Most of the JS APIs are asynchronous complementing it's non-blocking nature. While this has a good reason and many advantages, it comes with a price. Instead of structuring our programs into logical black boxes:

function blackbox(a, b) {
  var c = assemble(a);
  return combine(b, c);

We're forced into continuation passing style, involving lot's of machinery:

function sphagetti(a, b, callback) {
  assemble(a, function continueWith(error, c) {
    if (error) callback(error);
    else combine(b, c, callback);

This style also makes doing things in sequence hard:

widget.on('click', function onClick() {
  promptUserForTwitterHandle(function continueWith(error, handle) {
    if (error) return ui.displayError(error);
    twitter.getTweetsFor(handle, funtion continueWith(error, tweets) {
      if (error) return ui.displayError(error);

Doing things in parallel is even harder:

var tweets, answers, checkins;
twitter.getTweetsFor(user, function continueWith(result) {
  tweets = result;

stackOverflow.getAnswersFor(question, function continueWith(result) {
  answers = result;

fourSquare.getCheckinsBy(user, function continueWith(result) {

var finished = 0;
functions somethingFinished() {
  if (++finished === 3), answers, checkins);

This also makes error handling quite of an adventure.


Consider another approach, where instead of continuation passing via callback, function returns an object, that represents eventual result, either successful or failed. This object is a promise, both figuratively and by name, to eventually resolve. We can call a function on the promise to observe either its fulfillment or rejection. If the promise is rejected and the rejection is not explicitly observed, any derived promises will be implicitly rejected for the same reason.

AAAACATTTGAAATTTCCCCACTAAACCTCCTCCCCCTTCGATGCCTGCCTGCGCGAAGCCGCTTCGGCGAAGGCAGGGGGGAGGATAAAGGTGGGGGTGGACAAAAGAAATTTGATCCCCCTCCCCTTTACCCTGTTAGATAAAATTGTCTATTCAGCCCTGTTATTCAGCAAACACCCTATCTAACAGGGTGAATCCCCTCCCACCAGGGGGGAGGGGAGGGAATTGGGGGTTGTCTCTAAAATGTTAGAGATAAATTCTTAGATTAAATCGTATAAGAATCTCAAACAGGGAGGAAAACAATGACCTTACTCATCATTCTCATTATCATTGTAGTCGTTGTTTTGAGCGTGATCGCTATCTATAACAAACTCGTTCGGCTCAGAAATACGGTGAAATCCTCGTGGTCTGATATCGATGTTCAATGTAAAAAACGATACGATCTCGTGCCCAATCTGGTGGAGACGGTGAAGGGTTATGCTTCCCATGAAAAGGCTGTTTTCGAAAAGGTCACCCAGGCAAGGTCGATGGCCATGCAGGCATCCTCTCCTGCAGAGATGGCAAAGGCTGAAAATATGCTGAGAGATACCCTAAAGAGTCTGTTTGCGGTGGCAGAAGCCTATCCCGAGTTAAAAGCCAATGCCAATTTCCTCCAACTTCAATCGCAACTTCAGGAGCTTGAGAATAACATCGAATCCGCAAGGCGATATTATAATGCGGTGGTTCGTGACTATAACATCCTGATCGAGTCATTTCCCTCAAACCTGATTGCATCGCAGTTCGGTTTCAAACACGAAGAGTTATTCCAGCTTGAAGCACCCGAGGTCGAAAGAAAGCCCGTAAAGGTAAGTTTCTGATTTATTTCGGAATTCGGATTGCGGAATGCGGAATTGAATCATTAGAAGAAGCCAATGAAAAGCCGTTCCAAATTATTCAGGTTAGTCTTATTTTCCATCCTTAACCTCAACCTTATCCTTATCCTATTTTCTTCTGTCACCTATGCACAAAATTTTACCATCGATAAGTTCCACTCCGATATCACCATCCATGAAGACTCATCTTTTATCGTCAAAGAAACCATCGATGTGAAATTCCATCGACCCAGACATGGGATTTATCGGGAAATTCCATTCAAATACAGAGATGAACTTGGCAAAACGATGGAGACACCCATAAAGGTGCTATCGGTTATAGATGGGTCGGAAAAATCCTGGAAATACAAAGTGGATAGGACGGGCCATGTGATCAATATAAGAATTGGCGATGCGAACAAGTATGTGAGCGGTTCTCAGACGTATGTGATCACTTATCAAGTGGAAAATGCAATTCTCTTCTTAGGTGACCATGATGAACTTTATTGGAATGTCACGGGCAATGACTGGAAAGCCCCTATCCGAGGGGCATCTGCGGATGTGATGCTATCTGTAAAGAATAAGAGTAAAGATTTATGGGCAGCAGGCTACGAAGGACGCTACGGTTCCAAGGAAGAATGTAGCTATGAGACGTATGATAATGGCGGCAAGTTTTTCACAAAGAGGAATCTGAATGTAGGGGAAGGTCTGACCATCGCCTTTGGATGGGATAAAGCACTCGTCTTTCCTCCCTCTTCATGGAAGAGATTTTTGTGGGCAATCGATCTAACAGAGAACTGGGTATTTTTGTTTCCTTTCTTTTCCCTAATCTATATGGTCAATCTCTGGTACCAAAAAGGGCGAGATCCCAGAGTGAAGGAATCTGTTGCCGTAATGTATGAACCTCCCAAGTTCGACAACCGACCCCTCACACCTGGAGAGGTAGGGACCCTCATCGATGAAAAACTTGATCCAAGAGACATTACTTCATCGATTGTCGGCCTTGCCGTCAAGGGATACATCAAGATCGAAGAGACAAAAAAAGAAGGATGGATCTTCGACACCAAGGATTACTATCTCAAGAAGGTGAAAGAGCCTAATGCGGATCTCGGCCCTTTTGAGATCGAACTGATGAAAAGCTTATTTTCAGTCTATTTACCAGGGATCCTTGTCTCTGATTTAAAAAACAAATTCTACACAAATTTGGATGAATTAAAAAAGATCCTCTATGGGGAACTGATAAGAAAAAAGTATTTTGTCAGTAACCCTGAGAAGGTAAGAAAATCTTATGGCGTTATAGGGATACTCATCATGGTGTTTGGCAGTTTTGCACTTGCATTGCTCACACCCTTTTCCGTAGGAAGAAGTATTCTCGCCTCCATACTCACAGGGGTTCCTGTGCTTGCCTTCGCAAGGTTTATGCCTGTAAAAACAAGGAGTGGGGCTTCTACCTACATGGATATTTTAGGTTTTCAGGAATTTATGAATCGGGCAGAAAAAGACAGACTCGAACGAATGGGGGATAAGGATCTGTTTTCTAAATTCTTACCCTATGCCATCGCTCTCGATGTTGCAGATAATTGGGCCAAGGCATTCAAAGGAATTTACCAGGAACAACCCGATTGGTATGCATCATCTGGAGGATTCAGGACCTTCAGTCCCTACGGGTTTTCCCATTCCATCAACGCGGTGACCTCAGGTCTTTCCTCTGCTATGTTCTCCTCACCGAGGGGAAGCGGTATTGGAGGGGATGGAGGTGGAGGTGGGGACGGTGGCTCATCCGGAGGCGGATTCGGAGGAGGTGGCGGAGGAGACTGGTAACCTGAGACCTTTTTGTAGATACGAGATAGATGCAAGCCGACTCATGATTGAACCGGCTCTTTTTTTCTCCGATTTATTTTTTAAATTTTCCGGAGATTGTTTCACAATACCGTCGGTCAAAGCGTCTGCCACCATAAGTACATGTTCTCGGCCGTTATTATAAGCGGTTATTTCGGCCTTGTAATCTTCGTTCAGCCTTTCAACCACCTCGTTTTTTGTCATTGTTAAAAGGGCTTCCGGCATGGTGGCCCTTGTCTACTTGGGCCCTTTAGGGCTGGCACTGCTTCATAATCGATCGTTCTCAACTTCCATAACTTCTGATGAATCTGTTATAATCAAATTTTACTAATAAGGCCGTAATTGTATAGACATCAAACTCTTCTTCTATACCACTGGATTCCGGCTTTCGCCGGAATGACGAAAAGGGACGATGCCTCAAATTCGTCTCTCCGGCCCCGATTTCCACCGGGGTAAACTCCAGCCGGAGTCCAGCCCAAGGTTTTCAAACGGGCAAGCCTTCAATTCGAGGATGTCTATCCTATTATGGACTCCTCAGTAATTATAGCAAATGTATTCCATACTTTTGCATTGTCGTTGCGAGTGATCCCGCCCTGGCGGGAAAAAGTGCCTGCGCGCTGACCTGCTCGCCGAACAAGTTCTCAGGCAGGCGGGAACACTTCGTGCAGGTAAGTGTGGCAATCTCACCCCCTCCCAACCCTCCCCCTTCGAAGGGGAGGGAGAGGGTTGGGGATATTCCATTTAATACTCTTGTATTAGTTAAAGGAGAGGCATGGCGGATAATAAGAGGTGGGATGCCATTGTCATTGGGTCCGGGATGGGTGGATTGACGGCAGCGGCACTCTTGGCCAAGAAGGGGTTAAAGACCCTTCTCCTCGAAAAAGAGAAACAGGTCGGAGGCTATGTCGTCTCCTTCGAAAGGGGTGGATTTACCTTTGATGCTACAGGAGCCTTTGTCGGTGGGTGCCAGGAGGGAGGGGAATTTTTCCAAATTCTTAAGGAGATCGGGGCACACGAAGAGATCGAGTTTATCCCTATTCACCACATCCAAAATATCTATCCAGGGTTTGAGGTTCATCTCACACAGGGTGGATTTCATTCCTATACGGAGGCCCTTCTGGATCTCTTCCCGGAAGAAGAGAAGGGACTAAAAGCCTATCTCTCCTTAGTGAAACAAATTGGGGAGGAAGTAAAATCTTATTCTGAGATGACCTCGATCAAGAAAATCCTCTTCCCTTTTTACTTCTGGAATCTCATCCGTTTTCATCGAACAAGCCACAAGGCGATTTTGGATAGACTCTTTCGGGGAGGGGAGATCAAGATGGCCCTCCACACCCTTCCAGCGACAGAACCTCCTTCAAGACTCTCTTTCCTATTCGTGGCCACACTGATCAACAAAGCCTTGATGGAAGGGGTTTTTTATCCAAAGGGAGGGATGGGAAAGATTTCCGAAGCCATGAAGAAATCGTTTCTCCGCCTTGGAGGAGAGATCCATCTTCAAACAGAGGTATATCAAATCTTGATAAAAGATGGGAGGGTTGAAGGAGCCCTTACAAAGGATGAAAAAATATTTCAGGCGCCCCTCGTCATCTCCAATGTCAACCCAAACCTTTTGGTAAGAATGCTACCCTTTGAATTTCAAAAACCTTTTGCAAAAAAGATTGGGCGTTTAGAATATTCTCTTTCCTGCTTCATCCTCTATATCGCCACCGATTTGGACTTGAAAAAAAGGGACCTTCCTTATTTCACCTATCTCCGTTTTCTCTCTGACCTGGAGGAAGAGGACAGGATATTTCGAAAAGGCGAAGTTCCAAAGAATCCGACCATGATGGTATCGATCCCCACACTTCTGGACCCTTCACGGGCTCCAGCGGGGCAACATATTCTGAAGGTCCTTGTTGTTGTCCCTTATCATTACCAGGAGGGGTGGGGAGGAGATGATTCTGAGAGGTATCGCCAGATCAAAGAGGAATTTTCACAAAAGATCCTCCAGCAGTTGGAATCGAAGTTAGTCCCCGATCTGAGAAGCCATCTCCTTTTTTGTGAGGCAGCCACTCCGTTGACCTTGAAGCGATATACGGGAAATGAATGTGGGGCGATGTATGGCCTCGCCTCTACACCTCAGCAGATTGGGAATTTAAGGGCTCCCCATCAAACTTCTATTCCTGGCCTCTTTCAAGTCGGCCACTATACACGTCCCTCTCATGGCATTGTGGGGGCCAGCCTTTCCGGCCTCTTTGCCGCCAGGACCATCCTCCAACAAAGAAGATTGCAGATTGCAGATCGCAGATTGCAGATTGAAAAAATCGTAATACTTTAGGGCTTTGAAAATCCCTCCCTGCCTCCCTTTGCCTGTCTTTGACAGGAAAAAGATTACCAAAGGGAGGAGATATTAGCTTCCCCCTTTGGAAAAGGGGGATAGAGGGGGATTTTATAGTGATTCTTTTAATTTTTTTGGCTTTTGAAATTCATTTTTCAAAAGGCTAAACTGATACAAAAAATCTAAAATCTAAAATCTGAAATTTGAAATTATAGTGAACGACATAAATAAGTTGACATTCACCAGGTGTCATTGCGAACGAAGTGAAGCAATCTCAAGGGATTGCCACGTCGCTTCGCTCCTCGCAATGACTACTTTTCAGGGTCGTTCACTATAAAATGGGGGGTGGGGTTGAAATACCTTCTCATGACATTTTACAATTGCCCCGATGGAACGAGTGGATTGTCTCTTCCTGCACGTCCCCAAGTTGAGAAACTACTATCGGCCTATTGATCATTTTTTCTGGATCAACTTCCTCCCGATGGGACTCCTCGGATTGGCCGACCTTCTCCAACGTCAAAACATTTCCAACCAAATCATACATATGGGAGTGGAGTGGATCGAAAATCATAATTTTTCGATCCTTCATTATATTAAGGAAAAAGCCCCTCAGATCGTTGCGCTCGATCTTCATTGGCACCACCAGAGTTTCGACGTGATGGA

In the Add-on SDK we follow CommonJS Promises/A specification and model a promise as an object with a then method, which can be used to get the eventual return (fulfillment) value or thrown exception (rejection):

foo().then(function success(value) {
  // ...
}, function failure(reason) {
  // ...

If foo returns a promise that gets fulfilled with the value, success callback (the value handler) will be called with that value. However, if the returned promise gets rejected, the failure callback (the error handler) will be called with the reason of an error.


The then method of a promise returns a new promise that is resolved with the return value of either handler. Since function can either return value or throw an exception, only one handler will be ever called.

var bar = foo().then(function success(value) {
  // compute something from a value...
}, function failure(reason) {
  // handle an error...

In this example bar is a promise and it's fulfilled by one of two handlers that are responsible for:

  • If handler returns a value, bar will be resolved with it.
  • If handler throws an exception, bar will be rejected with it.
  • If handler returns a promise, bar will "become" that promise. To be more precise it will be resolved with a resolution value of the returned promise, which will appear and feel as if it was that returned promise.

If the foo() promise gets rejected and you omit the error handler, the error will propagate to bar (bar will be rejected with that error):

var bar = foo().then(function success(value) {
  // compute something out of the value...

If the foo() promise gets fulfilled and you omit the value handler, the value will propagate to bar (bar will be fulfilled with that value):

var bar = foo().then(null, function failure(error) {
  // handle error...


There are two ways to chain promise operations. You can chain them using either inside or outside handlers.

Flat chaining

You can use then for chaining intermediate operations on promises (var data = readAsync().then(parse).then(extract)). You can chain multiple then functions, because then returns a promise resolved to a return value of an operation and errors propagate through the promise chains. In general good rule of thumb is to prefer then based flat chaining. It makes code easier to read and make changes later: